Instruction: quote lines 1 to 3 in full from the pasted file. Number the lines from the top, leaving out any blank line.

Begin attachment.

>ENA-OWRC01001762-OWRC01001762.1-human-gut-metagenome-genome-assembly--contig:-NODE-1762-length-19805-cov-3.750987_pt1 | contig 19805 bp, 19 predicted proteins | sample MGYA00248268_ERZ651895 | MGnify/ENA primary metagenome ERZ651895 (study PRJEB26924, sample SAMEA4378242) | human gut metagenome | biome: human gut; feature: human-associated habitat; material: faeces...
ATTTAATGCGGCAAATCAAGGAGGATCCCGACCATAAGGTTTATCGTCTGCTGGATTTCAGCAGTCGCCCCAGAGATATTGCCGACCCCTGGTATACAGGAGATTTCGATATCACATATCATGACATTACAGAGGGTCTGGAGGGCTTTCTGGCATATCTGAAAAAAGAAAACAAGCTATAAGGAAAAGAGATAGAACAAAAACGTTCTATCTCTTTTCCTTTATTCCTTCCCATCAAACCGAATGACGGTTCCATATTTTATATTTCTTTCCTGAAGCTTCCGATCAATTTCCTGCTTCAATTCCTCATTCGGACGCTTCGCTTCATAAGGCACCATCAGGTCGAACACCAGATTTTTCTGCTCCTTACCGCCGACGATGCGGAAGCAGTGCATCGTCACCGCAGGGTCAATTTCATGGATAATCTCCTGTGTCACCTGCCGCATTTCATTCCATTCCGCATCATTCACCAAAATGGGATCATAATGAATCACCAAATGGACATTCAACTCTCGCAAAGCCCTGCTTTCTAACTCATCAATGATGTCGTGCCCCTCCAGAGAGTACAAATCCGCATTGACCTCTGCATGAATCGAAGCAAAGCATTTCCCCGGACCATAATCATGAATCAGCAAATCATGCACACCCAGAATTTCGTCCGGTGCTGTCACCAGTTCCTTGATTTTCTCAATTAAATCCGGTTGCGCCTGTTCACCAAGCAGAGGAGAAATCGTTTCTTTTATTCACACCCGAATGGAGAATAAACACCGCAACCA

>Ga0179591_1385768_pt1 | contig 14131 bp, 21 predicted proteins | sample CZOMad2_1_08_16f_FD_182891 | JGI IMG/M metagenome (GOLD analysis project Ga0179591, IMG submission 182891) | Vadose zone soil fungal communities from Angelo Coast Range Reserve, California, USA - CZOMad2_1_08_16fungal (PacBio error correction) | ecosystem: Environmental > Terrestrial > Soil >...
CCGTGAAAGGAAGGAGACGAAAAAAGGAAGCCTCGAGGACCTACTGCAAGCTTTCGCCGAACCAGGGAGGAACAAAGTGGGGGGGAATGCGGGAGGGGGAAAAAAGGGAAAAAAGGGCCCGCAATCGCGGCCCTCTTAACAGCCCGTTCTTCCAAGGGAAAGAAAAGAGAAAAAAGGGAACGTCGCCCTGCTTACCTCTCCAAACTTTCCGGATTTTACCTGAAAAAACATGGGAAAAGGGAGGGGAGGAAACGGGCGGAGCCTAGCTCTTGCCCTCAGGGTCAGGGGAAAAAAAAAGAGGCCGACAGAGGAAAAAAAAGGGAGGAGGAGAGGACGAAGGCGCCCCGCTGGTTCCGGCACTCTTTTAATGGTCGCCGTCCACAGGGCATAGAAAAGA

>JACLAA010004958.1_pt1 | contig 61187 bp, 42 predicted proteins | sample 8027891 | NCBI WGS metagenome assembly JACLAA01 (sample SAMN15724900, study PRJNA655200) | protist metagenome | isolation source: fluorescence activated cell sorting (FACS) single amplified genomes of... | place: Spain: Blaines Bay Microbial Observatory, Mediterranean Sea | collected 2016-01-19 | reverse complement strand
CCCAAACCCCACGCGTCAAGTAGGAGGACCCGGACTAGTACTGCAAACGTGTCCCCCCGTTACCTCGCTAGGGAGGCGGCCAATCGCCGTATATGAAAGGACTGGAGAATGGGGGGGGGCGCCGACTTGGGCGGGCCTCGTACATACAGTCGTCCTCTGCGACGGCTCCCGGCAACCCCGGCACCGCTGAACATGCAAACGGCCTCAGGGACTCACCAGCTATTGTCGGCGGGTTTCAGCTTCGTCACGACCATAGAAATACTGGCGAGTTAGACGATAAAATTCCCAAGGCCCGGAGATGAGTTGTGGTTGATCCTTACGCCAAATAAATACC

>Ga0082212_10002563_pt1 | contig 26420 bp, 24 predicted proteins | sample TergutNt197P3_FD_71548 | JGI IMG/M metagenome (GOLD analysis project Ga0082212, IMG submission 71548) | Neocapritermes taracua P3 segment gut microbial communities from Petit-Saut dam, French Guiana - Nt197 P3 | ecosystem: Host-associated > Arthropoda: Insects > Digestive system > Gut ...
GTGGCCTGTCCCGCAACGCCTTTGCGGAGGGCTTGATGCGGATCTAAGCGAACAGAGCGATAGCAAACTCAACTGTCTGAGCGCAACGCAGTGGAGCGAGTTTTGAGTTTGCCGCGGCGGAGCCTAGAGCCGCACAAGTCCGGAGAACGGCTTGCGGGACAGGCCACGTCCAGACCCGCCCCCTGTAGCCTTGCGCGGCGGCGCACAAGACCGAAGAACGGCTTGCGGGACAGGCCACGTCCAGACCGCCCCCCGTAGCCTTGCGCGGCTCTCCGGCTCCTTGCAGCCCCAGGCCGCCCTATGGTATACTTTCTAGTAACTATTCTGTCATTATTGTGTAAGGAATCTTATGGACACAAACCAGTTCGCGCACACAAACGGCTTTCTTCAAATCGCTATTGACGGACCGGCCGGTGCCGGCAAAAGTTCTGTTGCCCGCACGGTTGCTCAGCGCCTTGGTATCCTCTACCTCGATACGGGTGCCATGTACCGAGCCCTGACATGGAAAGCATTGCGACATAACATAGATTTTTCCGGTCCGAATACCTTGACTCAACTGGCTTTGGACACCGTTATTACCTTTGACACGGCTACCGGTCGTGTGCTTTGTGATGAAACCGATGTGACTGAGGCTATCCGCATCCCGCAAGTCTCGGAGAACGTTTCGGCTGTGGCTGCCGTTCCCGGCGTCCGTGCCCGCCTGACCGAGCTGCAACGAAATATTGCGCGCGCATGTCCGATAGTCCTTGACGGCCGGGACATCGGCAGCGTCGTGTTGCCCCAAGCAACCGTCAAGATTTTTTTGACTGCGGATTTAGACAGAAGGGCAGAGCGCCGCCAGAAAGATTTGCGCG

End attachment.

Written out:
>ENA-OWRC01001762-OWRC01001762.1-human-gut-metagenome-genome-assembly--contig:-NODE-1762-length-19805-cov-3.750987_pt1 | contig 19805 bp, 19 predicted proteins | sample MGYA00248268_ERZ651895 | MGnify/ENA primary metagenome ERZ651895 (study PRJEB26924, sample SAMEA4378242) | human gut metagenome | biome: human gut; feature: human-associated habitat; material: faeces...
ATTTAATGCGGCAAATCAAGGAGGATCCCGACCATAAGGTTTATCGTCTGCTGGATTTCAGCAGTCGCCCCAGAGATATTGCCGACCCCTGGTATACAGGAGATTTCGATATCACATATCATGACATTACAGAGGGTCTGGAGGGCTTTCTGGCATATCTGAAAAAAGAAAACAAGCTATAAGGAAAAGAGATAGAACAAAAACGTTCTATCTCTTTTCCTTTATTCCTTCCCATCAAACCGAATGACGGTTCCATATTTTATATTTCTTTCCTGAAGCTTCCGATCAATTTCCTGCTTCAATTCCTCATTCGGACGCTTCGCTTCATAAGGCACCATCAGGTCGAACACCAGATTTTTCTGCTCCTTACCGCCGACGATGCGGAAGCAGTGCATCGTCACCGCAGGGTCAATTTCATGGATAATCTCCTGTGTCACCTGCCGCATTTCATTCCATTCCGCATCATTCACCAAAATGGGATCATAATGAATCACCAAATGGACATTCAACTCTCGCAAAGCCCTGCTTTCTAACTCATCAATGATGTCGTGCCCCTCCAGAGAGTACAAATCCGCATTGACCTCTGCATGAATCGAAGCAAAGCATTTCCCCGGACCATAATCATGAATCAGCAAATCATGCACACCCAGAATTTCGTCCGGTGCTGTCACCAGTTCCTTGATTTTCTCAATTAAATCCGGTTGCGCCTGTTCACCAAGCAGAGGAGAAATCGTTTCTTTTATTCACACCCGAATGGAGAATAAACACCGCAACCA

>Ga0179591_1385768_pt1 | contig 14131 bp, 21 predicted proteins | sample CZOMad2_1_08_16f_FD_182891 | JGI IMG/M metagenome (GOLD analysis project Ga0179591, IMG submission 182891) | Vadose zone soil fungal communities from Angelo Coast Range Reserve, California, USA - CZOMad2_1_08_16fungal (PacBio error correction) | ecosystem: Environmental > Terrestrial > Soil >...